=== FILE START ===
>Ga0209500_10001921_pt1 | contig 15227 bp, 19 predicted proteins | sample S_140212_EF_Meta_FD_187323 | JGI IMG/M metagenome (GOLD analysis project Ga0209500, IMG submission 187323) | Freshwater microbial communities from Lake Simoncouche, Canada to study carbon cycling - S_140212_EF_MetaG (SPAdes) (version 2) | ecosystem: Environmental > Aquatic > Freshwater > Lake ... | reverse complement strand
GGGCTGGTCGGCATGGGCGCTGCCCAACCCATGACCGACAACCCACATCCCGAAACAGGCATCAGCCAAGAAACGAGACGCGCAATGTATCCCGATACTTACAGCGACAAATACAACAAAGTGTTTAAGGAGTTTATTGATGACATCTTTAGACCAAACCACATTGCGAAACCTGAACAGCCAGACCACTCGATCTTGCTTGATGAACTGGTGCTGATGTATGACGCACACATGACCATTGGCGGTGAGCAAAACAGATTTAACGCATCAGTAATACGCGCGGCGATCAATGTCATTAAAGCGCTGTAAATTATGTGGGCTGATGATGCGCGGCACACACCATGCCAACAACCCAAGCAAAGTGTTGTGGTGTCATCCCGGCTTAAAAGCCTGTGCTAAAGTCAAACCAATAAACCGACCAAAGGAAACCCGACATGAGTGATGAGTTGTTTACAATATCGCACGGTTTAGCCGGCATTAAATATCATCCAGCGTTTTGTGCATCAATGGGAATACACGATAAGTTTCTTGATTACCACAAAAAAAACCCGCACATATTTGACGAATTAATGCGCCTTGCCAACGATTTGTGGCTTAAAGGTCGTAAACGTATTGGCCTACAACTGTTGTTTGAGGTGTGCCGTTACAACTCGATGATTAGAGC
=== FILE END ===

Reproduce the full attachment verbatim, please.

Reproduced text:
>Ga0209500_10001921_pt1 | contig 15227 bp, 19 predicted proteins | sample S_140212_EF_Meta_FD_187323 | JGI IMG/M metagenome (GOLD analysis project Ga0209500, IMG submission 187323) | Freshwater microbial communities from Lake Simoncouche, Canada to study carbon cycling - S_140212_EF_MetaG (SPAdes) (version 2) | ecosystem: Environmental > Aquatic > Freshwater > Lake ... | reverse complement strand
GGGCTGGTCGGCATGGGCGCTGCCCAACCCATGACCGACAACCCACATCCCGAAACAGGCATCAGCCAAGAAACGAGACGCGCAATGTATCCCGATACTTACAGCGACAAATACAACAAAGTGTTTAAGGAGTTTATTGATGACATCTTTAGACCAAACCACATTGCGAAACCTGAACAGCCAGACCACTCGATCTTGCTTGATGAACTGGTGCTGATGTATGACGCACACATGACCATTGGCGGTGAGCAAAACAGATTTAACGCATCAGTAATACGCGCGGCGATCAATGTCATTAAAGCGCTGTAAATTATGTGGGCTGATGATGCGCGGCACACACCATGCCAACAACCCAAGCAAAGTGTTGTGGTGTCATCCCGGCTTAAAAGCCTGTGCTAAAGTCAAACCAATAAACCGACCAAAGGAAACCCGACATGAGTGATGAGTTGTTTACAATATCGCACGGTTTAGCCGGCATTAAATATCATCCAGCGTTTTGTGCATCAATGGGAATACACGATAAGTTTCTTGATTACCACAAAAAAAACCCGCACATATTTGACGAATTAATGCGCCTTGCCAACGATTTGTGGCTTAAAGGTCGTAAACGTATTGGCCTACAACTGTTGTTTGAGGTGTGCCGTTACAACTCGATGATTAGAGC